What is a ROM?Edit
A ROM image, or ROM file, is a computer file which contains a copy of the data from a read-only memory chip, often from a video game cartridge, a computer's firmware, or from an arcade game's main board. The term is frequently used in the context of emulation, whereby older games or computer firmware are copied to ROM files on modern computers and can, using a piece of software known as an emulator, be run on a computer.The extension depends on the console,for example if the ROM is from an NES cartridge,the extension will be .nes ;usually the CD-ROM based consoles have the .IMG extension.Emulators can also use CDs.
Where is it used?Edit
Emulators typically take ROM images as input files.Edit
ROM images are used when developing for embedded computers.Software which is being developed for embedded computers is often written to ROM files for testing on a standard computer before it is written to a ROM chip for use in the embedded system.
Hacks and fan translationsEdit
Once games have been made available in ROM format, it is possible for users to make modifications. This may take the form of altering graphics, changing game levels, tweaking difficulty factor, or even translation into a language for which a game was not originally made available. Hacks can often take humorous forms, as is the case with a hack of theNES version of Mario Bros., entitled Afro Mario Brothers, which features the famous brothers wearing Afro haircuts. The Metroid Redesign mod is a hack of Super Metroid that revamps the game and adds new objectives.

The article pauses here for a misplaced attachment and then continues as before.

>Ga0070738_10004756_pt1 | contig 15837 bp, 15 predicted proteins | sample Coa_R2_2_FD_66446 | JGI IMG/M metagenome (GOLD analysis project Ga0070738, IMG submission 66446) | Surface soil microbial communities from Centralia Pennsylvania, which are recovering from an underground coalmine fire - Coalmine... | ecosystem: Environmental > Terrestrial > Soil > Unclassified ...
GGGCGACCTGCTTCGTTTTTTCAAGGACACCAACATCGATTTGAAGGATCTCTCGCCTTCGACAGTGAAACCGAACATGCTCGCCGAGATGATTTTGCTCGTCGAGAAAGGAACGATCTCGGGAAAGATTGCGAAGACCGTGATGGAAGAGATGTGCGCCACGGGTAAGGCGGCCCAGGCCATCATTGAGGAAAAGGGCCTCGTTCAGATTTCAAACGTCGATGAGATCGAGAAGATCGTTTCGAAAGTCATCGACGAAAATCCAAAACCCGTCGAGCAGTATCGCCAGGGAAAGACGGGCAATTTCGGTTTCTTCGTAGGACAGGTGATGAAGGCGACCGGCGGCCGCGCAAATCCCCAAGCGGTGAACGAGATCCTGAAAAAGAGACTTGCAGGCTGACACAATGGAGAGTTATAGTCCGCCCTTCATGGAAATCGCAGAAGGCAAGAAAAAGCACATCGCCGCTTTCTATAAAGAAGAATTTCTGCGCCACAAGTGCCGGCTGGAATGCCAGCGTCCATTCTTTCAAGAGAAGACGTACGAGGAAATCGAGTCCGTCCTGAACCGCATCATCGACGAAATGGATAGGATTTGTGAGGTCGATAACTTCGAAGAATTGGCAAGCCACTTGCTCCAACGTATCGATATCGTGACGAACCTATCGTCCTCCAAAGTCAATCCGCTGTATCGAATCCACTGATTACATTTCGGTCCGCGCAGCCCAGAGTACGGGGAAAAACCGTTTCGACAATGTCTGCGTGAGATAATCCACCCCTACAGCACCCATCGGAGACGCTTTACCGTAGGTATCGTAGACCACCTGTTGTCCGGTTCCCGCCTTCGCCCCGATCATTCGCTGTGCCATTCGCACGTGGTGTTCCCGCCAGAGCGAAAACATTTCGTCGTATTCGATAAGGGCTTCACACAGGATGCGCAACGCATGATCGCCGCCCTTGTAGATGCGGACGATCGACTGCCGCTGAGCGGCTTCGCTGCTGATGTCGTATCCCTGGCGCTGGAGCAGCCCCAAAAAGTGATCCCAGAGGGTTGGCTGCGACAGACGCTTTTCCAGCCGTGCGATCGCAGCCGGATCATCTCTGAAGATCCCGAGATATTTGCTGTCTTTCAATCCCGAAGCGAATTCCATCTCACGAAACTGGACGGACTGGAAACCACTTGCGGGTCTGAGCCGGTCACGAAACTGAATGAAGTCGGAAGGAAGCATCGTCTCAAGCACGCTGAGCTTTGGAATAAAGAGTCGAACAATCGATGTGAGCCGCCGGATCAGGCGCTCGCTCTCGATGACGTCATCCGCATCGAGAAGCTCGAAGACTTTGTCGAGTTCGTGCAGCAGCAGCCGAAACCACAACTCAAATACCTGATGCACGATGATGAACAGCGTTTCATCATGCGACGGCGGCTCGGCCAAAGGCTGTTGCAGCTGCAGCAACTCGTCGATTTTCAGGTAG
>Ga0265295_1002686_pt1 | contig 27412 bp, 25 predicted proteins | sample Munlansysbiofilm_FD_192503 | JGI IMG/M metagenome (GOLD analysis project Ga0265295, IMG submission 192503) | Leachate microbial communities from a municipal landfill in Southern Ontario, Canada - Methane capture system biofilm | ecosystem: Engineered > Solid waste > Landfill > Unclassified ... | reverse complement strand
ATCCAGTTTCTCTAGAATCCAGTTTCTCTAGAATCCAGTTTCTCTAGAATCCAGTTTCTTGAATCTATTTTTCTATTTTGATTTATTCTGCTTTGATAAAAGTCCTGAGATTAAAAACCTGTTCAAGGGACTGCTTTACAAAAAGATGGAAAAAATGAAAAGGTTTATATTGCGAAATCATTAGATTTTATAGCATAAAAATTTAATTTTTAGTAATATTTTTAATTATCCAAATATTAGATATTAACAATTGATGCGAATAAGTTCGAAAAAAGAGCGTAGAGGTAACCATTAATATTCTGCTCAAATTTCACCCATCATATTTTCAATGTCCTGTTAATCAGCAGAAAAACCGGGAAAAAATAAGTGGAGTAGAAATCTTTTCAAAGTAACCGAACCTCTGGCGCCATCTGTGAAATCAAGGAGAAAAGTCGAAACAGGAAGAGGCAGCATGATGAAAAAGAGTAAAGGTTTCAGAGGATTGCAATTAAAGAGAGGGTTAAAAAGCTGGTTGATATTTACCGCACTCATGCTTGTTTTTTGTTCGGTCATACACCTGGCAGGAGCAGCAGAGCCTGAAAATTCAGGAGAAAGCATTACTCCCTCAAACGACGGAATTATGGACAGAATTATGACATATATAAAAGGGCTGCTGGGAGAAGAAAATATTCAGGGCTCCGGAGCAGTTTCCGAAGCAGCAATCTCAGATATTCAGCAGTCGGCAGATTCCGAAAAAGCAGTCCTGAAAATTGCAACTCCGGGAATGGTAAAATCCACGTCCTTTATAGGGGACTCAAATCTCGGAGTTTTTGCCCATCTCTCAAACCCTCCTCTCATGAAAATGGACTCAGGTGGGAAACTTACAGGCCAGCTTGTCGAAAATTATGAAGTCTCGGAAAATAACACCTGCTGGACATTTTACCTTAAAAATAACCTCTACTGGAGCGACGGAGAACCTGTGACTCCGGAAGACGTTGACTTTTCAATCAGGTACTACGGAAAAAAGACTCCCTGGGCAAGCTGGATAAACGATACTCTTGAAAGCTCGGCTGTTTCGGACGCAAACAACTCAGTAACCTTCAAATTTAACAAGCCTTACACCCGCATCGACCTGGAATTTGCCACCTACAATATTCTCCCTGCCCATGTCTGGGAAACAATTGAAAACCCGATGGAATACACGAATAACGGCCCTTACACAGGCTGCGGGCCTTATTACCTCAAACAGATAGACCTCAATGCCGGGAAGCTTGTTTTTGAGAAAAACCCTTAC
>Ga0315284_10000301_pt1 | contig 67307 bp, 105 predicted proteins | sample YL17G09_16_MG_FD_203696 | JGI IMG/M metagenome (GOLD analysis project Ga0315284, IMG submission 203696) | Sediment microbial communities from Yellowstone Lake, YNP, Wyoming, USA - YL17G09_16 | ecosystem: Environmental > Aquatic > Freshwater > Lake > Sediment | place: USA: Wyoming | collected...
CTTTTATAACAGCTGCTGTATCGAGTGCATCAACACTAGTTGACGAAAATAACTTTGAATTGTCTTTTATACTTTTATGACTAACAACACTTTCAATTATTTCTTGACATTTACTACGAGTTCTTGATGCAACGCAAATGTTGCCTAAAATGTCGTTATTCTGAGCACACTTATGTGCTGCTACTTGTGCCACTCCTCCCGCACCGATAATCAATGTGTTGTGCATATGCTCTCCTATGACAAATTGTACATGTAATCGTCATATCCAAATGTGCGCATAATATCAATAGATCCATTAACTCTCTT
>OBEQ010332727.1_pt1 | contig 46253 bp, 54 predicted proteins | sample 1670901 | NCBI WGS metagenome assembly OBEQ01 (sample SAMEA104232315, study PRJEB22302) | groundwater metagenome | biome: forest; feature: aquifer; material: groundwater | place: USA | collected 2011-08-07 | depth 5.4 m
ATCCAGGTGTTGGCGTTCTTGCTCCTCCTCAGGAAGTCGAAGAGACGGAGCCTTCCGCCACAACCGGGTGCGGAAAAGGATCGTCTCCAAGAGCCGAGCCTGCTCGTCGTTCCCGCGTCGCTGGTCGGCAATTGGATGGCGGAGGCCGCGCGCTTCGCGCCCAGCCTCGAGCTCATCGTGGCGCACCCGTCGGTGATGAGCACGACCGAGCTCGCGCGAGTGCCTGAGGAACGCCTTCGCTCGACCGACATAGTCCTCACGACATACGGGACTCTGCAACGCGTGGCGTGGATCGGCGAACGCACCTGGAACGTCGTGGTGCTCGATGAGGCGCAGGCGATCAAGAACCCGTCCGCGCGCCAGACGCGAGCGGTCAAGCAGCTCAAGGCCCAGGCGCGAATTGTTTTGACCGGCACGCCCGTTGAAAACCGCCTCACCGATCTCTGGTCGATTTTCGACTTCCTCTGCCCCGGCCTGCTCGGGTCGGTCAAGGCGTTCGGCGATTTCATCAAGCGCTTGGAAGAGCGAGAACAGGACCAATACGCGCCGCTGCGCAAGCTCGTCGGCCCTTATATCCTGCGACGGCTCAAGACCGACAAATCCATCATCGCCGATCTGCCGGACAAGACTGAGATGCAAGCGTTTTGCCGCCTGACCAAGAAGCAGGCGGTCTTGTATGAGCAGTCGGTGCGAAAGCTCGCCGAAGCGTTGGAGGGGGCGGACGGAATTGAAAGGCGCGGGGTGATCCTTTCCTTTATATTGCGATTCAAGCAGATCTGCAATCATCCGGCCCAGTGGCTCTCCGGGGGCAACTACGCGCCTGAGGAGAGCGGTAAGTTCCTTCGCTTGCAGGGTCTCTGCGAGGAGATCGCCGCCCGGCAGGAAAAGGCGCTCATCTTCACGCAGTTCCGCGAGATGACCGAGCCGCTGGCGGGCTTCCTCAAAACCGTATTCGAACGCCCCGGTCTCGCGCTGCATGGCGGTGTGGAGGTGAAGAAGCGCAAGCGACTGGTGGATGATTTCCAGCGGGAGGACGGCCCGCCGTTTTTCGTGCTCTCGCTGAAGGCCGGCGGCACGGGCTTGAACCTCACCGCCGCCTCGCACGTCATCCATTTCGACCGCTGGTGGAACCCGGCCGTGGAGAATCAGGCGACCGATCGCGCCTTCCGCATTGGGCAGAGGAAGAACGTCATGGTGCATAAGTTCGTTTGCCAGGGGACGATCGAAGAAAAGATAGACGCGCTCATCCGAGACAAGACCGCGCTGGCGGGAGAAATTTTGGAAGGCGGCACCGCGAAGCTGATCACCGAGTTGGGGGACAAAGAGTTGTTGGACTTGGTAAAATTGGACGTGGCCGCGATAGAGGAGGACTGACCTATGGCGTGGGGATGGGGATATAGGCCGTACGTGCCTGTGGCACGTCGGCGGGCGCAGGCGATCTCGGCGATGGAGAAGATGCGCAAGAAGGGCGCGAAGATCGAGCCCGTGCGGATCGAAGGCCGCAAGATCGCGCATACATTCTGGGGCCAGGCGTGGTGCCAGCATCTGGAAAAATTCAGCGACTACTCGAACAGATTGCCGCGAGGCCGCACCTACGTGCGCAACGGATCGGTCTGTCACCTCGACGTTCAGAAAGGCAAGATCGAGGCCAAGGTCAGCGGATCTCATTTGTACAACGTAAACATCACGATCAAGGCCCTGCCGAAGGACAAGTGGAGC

A large scene has developed to translate games into other languages. Many games receive a release in one part of the world, but not in another. For example, many role-playing video games released in Japan go unreleased in the West and East outside of Japan. A group of fan translators will often translate the game themselves to meet obvious demand for titles. For example, the 1995 game Tales of Phantasia was only officially released in Japan; DeJap Translations translated the game's on-screen text into English in 2001. Further to this, a project called Vocals of Phantasia was begun to translate the actual speech from the game. An official English version was not released until March 2006, some five years after the text translation was released. Another example was that of Mother 3, a Japan-only sequel to the cult-favorite Earthbound. In spite of massive fan response and several petitions for an English translation, the only response from Nintendo was that Mother 3 would be translated and released in Europe, which it never was. Instead, the fan website Starmen.net undertook a massive translation project and released the translated version of Mother 3 in October, 2008. The translation was praised by fans and even employees from Nintendo, Square Enix, and other industry professionals.
The Japanese N64 game Dōbutsu no Mori (Animal Forest) has also been translated into English. The game was originally only released on N64 in Japan, but it was ported toGameCube and renamed Animal Crossing.
Hacks may range from simple tweaks such as graphic fixes and cheats, to full-blown redesigns of the game, in effect creating an entirely new game using the original as a base.
One of the oldest games that has an active ROM hacking scene to this day is Super Mario Bros.